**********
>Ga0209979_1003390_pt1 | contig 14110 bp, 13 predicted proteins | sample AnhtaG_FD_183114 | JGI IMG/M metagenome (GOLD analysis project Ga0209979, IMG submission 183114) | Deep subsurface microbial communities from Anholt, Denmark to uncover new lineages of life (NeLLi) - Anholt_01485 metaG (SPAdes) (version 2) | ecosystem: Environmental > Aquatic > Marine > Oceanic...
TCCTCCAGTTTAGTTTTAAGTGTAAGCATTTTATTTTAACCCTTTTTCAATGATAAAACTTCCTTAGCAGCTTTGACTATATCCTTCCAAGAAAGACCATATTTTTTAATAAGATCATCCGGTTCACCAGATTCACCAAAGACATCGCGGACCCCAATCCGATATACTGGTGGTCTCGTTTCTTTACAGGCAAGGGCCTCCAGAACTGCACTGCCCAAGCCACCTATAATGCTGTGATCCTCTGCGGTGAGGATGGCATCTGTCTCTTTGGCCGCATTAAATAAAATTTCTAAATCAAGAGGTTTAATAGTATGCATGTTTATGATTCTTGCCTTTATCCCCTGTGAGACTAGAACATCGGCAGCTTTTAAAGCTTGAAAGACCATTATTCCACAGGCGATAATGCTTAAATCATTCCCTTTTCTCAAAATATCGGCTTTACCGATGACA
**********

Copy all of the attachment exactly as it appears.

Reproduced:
>Ga0209979_1003390_pt1 | contig 14110 bp, 13 predicted proteins | sample AnhtaG_FD_183114 | JGI IMG/M metagenome (GOLD analysis project Ga0209979, IMG submission 183114) | Deep subsurface microbial communities from Anholt, Denmark to uncover new lineages of life (NeLLi) - Anholt_01485 metaG (SPAdes) (version 2) | ecosystem: Environmental > Aquatic > Marine > Oceanic...
TCCTCCAGTTTAGTTTTAAGTGTAAGCATTTTATTTTAACCCTTTTTCAATGATAAAACTTCCTTAGCAGCTTTGACTATATCCTTCCAAGAAAGACCATATTTTTTAATAAGATCATCCGGTTCACCAGATTCACCAAAGACATCGCGGACCCCAATCCGATATACTGGTGGTCTCGTTTCTTTACAGGCAAGGGCCTCCAGAACTGCACTGCCCAAGCCACCTATAATGCTGTGATCCTCTGCGGTGAGGATGGCATCTGTCTCTTTGGCCGCATTAAATAAAATTTCTAAATCAAGAGGTTTAATAGTATGCATGTTTATGATTCTTGCCTTTATCCCCTGTGAGACTAGAACATCGGCAGCTTTTAAAGCTTGAAAGACCATTATTCCACAGGCGATAATGCTTAAATCATTCCCTTTTCTCAAAATATCGGCTTTACCGATGACA